83% of the demand flexibility service (DFS) participants would take part in the initiative again, National Grid ESO has said.
According to the ESO’s latest data, 76% of households that participated in the DFS scheme, which ran throughout the winter period of 2022/23, were primarily motivated by the possibility of reducing energy bill costs. This was during a period well known for having high energy costs due to the wholesale gas crisis.
This factor had been chosen by 65% of households who were “finding it quite or very difficult” and 43% of those “comfortable or doing alright”. In total 1.6 million households and businesses participated and shifted over 3,300MWh of electricity during peak times.
Earning rewards was also more important for those finding it difficult (30%) compared to those who are comfortable (22%). 27% of those that were comfortable said they were motivated by the challenge, compared to 21% of those finding it difficult.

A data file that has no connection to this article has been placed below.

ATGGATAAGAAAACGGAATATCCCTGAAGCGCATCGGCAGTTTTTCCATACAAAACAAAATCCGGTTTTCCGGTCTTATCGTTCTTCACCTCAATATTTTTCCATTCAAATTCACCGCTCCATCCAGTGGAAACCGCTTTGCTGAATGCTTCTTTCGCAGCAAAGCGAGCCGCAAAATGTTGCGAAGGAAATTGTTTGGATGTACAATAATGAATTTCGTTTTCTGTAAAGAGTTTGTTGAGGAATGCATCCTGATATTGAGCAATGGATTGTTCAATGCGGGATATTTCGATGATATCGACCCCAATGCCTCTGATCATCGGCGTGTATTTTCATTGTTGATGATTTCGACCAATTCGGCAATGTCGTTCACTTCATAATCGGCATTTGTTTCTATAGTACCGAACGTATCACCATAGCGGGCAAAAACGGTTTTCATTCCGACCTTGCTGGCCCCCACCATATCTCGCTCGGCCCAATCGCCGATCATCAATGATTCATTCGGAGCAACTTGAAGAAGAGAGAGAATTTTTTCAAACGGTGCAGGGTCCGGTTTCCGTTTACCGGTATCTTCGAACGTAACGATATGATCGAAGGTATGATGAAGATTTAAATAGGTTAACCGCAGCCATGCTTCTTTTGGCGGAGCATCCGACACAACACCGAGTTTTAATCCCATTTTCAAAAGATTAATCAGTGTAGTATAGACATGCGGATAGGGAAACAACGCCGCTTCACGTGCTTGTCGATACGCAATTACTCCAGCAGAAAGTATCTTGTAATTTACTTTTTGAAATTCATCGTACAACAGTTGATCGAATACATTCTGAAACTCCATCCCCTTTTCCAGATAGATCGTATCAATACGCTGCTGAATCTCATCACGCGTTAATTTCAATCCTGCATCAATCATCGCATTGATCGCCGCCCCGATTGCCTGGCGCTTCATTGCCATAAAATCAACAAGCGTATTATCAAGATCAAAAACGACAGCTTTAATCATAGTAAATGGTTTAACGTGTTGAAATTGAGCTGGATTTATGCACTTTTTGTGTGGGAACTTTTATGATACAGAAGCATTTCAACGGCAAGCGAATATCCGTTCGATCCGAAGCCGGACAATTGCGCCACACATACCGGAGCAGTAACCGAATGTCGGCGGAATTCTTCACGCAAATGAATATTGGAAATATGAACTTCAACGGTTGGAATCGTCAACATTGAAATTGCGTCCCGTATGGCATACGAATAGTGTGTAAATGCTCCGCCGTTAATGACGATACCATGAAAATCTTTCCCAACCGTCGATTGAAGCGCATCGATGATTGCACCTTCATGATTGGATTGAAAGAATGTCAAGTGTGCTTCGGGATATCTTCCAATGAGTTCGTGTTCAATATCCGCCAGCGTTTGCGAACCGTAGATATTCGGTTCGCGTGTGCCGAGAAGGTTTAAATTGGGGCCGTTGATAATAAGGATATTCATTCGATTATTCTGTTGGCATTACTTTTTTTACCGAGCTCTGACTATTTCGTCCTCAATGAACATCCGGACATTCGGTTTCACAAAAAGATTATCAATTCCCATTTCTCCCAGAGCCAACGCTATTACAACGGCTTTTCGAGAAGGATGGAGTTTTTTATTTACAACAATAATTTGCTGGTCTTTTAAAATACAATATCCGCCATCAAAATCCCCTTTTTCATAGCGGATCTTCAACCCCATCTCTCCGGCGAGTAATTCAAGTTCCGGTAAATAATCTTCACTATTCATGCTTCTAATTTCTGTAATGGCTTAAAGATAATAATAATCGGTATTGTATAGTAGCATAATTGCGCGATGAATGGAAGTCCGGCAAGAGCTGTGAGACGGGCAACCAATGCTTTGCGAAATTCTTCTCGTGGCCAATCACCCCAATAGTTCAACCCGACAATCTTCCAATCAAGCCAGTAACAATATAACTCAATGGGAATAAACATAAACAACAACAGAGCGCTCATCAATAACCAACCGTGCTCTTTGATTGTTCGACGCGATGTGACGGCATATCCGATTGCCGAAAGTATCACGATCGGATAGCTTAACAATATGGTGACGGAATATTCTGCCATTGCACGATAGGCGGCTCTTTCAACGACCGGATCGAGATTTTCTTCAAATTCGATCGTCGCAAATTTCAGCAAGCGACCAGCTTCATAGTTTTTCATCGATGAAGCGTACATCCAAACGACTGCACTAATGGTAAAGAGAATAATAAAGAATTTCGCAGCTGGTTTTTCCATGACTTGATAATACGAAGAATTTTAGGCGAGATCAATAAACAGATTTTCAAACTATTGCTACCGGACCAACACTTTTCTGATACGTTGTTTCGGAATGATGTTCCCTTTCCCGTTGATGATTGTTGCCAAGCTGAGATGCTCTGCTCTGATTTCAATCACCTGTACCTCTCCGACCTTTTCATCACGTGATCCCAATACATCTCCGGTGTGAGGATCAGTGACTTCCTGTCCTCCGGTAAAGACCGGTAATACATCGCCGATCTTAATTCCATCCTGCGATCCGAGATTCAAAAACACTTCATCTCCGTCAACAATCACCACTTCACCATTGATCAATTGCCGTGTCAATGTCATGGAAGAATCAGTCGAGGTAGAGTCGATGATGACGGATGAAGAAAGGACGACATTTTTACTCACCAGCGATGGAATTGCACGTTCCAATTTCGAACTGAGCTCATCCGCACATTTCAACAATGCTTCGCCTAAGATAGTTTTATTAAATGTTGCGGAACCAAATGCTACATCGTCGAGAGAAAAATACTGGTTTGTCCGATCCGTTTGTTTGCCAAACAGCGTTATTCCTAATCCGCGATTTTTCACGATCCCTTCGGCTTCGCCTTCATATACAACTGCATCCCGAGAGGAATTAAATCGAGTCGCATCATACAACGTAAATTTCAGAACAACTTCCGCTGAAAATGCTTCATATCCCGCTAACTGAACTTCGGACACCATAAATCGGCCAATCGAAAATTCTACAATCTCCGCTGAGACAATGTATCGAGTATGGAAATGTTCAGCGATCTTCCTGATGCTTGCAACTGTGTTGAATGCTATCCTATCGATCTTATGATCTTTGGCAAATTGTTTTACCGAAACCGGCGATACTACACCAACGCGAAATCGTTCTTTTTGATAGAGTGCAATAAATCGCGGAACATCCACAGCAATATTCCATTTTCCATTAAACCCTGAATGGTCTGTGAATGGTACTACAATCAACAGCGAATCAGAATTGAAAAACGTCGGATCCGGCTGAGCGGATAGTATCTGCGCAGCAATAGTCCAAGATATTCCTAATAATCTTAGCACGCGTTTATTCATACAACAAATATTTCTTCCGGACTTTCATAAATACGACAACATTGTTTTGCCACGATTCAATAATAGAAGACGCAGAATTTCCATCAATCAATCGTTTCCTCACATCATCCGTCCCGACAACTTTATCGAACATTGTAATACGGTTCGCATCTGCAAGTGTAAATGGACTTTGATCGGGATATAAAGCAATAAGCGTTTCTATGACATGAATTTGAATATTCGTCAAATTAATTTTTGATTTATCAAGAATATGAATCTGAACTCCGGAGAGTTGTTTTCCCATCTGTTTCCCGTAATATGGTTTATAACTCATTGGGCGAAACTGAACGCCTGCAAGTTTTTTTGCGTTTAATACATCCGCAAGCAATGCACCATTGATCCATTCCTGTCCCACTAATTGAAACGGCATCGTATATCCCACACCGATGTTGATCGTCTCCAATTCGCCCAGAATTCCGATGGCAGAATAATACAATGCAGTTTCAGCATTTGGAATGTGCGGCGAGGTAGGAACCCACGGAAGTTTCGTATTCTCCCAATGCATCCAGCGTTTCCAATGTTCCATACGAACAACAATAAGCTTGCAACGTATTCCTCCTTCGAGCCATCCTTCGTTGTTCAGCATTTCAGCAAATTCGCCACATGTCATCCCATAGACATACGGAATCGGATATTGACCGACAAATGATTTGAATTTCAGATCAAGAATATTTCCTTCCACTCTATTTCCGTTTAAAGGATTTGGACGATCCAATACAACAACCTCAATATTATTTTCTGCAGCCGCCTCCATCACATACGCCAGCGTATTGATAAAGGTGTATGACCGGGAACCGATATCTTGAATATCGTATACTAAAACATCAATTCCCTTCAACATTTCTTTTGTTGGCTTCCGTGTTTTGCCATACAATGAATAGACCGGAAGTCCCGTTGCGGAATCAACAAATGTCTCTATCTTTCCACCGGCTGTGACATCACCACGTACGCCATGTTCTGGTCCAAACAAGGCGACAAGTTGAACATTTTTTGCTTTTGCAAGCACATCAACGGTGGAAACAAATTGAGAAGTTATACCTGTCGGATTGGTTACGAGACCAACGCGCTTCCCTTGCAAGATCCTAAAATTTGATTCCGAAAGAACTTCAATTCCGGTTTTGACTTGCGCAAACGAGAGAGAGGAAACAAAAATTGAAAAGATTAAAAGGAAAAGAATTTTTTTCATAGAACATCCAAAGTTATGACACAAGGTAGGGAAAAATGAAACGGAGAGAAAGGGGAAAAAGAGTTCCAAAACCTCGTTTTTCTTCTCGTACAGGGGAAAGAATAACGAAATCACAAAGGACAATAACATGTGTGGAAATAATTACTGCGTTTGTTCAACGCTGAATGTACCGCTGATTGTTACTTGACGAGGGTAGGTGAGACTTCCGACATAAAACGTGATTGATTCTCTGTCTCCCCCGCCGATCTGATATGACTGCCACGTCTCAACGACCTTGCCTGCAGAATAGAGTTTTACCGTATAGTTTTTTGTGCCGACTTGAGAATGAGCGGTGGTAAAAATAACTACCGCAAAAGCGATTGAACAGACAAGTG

We’ve published research about household engagement with the Demand Flexibility Service (DFS), undertaken by the Centre for Sustainable Energy with over 23,500 participants.— National Grid ESO (@NationalGridESO) July 6, 2023
✅ 82% would take part again
💰 76% main motivation was financial savings
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Regular readers of Current± will note that the DFS scheme had widely been touted as a success with many, including Octopus Energy’s founder and CEO, Greg Jackson, wanting the scheme to stay in place for the coming winter and become a regular part of the electricity system. This could replace the use of coal contingency units.
ESO also revealed that overall, the consumer experience of the DFS was positive with 62% of respondents satisfied with their experience.
“Last winter’s Demand Flexibility Scheme was a first of its kind for Great Britain, with millions of consumers and businesses actively participating in demand-side energy system flexibility at scale,” said Claire Dykta, ESO head of markets.
“The independent research released today is an important tool for the ESO and industry partners as we look ahead to this coming winter’s scheme and beyond. Alongside the formal consultation process and wide-ranging engagement already underway, this analysis will support us in leveraging the success and lessons learned of last year’s scheme.”